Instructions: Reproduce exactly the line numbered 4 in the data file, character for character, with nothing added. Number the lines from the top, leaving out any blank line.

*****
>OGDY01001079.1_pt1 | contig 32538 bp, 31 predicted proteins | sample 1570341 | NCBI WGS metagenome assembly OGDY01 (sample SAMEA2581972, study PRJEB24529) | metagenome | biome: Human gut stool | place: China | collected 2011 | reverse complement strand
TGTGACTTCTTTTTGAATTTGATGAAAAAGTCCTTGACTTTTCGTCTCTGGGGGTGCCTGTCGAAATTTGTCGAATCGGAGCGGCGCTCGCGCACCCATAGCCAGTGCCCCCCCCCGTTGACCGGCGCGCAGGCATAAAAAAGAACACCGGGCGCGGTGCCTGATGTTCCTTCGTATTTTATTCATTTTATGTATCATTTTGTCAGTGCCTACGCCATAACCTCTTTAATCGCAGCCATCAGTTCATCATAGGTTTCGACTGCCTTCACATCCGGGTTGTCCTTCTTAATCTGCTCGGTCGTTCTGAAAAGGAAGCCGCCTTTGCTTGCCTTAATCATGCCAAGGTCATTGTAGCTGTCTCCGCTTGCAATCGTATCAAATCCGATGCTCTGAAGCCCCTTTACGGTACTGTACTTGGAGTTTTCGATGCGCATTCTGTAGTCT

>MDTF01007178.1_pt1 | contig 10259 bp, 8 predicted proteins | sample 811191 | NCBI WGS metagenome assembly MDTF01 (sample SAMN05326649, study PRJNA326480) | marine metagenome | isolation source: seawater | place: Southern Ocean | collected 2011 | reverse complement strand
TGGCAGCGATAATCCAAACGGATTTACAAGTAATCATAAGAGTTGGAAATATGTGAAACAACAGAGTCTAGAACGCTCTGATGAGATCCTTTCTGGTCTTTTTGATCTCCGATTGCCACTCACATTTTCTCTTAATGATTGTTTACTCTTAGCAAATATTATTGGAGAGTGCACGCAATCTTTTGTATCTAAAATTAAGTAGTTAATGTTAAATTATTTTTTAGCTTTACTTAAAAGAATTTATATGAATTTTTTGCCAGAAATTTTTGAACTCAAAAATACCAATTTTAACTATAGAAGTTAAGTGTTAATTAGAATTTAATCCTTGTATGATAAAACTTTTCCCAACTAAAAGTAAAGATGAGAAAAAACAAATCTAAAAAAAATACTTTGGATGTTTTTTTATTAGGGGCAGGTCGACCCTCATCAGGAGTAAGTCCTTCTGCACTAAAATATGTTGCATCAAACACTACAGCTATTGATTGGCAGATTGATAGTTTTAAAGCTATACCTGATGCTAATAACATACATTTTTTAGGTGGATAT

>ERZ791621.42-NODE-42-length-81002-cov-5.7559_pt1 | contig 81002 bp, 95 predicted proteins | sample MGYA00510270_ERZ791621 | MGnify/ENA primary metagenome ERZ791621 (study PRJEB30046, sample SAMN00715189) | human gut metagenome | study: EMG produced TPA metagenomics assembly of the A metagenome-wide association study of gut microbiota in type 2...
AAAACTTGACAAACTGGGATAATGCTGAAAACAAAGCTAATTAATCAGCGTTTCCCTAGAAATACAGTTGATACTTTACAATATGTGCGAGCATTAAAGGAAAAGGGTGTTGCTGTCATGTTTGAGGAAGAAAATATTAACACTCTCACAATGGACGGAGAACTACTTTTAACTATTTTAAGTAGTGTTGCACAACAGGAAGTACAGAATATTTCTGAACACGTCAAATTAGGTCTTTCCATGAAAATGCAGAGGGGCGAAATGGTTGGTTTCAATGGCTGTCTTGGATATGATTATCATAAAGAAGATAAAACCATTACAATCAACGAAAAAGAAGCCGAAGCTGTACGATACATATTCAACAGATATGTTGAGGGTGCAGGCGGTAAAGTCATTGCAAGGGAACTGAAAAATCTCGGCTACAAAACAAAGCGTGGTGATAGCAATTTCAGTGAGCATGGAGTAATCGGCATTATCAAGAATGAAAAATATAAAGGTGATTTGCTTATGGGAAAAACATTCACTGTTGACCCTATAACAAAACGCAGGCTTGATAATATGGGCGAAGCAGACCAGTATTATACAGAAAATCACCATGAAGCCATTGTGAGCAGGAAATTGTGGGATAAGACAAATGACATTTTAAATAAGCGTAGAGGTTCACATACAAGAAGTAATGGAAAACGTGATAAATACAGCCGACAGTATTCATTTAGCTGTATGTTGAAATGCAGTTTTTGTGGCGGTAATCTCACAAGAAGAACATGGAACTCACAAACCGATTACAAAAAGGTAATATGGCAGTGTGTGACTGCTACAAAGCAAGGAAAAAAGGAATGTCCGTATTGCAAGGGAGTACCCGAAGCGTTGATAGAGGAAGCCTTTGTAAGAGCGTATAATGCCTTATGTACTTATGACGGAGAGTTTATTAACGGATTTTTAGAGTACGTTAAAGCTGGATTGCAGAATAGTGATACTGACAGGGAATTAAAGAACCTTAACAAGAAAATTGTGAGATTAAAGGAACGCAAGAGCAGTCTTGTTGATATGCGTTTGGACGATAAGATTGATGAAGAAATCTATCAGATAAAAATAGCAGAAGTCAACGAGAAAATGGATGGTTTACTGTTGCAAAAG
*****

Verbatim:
TGGCAGCGATAATCCAAACGGATTTACAAGTAATCATAAGAGTTGGAAATATGTGAAACAACAGAGTCTAGAACGCTCTGATGAGATCCTTTCTGGTCTTTTTGATCTCCGATTGCCACTCACATTTTCTCTTAATGATTGTTTACTCTTAGCAAATATTATTGGAGAGTGCACGCAATCTTTTGTATCTAAAATTAAGTAGTTAATGTTAAATTATTTTTTAGCTTTACTTAAAAGAATTTATATGAATTTTTTGCCAGAAATTTTTGAACTCAAAAATACCAATTTTAACTATAGAAGTTAAGTGTTAATTAGAATTTAATCCTTGTATGATAAAACTTTTCCCAACTAAAAGTAAAGATGAGAAAAAACAAATCTAAAAAAAATACTTTGGATGTTTTTTTATTAGGGGCAGGTCGACCCTCATCAGGAGTAAGTCCTTCTGCACTAAAATATGTTGCATCAAACACTACAGCTATTGATTGGCAGATTGATAGTTTTAAAGCTATACCTGATGCTAATAACATACATTTTTTAGGTGGATAT